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On top of Calibrus' inclusion, you'll also discover special heads left behind by old heroes over the course of the story — which you'll acquire permanently — and their actions are each mapped to a different buttons. They bestow unique powers, but these techniques are largely unoriginal. For example, there's a knight's head that can be used to block attacks and reflect projectiles, as well as a pirate's that shoots out a hook on a chain which can be used to pull platforms towards you or to grapple distant adversaries. There are usually visual cues that tell you when each noggin is needed, but they add some variety to gameplay nonetheless.

This is especially true during the game's many, many boss fights. As previously mentioned, the Moon Bear King's army is made up of different animal officers and a lot of the acts revolve around Kutaro's battle with each of them. In one level, you might be running and hopping across a giant creatures back, while in the next you'll be fighting it face to face. Typically, as the title goes on, battles tend to get more and more complex, and you'll have to make use of the special heads at your disposal. Surprisingly, almost every encounter ends with a series of quick time events, which may seem out of place at first, but the invigorating actions that accompany them are brilliant to watch.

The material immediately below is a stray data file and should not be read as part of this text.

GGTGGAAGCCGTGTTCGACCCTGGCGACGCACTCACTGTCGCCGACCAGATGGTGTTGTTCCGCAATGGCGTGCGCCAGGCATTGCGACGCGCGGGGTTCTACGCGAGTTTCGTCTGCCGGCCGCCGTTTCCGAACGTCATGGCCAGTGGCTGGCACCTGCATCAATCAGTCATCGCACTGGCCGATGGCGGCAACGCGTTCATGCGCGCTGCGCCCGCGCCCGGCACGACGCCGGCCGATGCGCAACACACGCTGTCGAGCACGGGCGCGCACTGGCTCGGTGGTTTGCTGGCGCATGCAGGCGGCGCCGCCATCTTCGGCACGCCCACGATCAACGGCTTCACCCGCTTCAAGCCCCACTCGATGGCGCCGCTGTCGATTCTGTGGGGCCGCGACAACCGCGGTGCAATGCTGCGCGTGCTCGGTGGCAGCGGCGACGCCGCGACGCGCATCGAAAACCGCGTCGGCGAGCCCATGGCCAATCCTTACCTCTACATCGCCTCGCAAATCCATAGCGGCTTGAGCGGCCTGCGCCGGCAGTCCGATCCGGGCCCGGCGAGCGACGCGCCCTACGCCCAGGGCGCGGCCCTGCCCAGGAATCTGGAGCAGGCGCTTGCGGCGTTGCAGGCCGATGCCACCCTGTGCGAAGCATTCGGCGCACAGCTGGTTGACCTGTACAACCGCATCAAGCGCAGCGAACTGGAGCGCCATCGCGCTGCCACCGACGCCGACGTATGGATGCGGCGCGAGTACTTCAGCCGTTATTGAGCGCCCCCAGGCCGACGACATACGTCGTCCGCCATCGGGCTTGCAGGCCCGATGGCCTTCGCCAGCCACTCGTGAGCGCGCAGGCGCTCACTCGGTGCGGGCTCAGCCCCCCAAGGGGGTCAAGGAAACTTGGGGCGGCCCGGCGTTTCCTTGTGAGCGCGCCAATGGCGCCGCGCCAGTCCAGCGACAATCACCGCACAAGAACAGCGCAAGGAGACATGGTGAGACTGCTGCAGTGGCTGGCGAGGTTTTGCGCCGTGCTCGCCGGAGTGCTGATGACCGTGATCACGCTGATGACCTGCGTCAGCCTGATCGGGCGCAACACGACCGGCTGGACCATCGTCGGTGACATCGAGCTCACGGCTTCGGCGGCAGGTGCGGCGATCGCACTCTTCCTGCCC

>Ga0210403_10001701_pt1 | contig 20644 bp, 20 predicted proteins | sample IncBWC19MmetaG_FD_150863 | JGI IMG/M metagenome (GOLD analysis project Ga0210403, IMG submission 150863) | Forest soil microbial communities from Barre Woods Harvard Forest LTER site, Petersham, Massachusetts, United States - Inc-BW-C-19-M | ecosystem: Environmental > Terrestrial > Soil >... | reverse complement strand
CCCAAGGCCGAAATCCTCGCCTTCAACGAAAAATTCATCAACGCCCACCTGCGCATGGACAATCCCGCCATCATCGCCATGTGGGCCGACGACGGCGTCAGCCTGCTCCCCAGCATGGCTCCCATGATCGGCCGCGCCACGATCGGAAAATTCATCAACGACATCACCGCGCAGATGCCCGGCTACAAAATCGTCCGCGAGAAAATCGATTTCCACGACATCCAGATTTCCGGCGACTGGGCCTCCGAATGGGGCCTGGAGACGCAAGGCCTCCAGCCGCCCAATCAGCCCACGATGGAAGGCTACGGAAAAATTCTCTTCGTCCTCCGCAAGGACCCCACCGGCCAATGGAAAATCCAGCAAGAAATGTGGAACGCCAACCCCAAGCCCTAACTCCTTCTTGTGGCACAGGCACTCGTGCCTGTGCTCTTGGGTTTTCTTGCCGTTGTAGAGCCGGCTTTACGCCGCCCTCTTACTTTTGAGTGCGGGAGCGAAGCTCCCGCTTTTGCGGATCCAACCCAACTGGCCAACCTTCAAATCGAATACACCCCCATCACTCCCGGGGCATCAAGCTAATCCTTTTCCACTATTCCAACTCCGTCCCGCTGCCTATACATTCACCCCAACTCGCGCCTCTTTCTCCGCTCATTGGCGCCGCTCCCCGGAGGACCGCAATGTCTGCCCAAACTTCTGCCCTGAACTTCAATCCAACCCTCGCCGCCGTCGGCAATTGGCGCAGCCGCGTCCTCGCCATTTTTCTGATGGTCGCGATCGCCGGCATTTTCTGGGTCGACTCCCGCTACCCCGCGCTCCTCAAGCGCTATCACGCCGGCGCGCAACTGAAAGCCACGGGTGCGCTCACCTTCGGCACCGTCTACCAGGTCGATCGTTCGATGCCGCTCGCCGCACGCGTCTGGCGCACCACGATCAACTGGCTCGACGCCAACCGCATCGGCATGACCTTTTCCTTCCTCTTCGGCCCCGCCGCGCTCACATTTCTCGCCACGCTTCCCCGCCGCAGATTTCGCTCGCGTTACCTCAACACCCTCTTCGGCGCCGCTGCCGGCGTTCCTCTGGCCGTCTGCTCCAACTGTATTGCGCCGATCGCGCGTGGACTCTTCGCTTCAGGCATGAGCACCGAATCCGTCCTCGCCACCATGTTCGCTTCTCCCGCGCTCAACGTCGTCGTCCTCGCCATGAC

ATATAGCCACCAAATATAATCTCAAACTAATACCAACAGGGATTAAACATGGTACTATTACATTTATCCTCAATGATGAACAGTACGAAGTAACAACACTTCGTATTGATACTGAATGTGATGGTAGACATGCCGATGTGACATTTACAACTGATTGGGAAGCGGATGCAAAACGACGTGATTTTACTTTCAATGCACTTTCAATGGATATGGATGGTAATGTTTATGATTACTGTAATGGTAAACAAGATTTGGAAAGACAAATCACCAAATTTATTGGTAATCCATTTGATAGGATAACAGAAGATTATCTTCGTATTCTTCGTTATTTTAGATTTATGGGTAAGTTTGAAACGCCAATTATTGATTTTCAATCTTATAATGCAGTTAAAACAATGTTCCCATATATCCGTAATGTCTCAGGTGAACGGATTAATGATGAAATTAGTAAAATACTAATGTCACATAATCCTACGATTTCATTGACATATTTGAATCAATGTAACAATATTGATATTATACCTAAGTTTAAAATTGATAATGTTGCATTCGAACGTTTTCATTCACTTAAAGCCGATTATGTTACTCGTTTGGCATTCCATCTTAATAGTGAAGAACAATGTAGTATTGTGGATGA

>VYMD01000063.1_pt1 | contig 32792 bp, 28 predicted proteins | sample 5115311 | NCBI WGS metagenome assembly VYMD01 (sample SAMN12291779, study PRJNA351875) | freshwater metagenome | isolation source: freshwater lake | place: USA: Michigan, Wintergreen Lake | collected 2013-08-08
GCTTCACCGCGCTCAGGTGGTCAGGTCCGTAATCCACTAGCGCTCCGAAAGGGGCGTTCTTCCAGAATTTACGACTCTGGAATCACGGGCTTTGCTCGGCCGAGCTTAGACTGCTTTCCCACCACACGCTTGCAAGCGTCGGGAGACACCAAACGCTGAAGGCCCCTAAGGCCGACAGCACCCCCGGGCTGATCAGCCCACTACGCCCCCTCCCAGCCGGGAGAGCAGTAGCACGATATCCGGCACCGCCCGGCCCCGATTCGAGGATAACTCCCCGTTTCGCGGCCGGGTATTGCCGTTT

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To top off the jaw-dropping aesthetics, the release also hosts a rousing soundtrack that really ties the experience together. Everything from spooky melodies to inspiring orchestral scores are included, and every tune suits the game perfectly. In addition, sound effects are comical and add a hint of humour to proceedings, as does the pantomime dialogue and narration, which is all well acted. Unfortunately, there is one character, the sun princess, whose voice will slowly but surely drive you insane. In a title that's full of British accents, she sports a horribly out of place teenage American dialect that'll have you scrambling for the volume button, and the worst part is that once she starts, she rarely stops. But when this is the worst criticism you can throw at a game, it must be doing something right.


From the red velvet curtains that border the screen to the giant creatures which inhabit Puppeteer's world, this is a title that is almost the very definition of artistic. Every single detail is masterfully crafted, and the absolutely solid platforming gameplay very rarely gets its strings tangled. Kutaro's marvellous journey is packed with characters that are anything but wooden, and a narrative that's both self-aware and effortlessly charming, resulting in one of the best exclusive adventures on the PlayStation 3.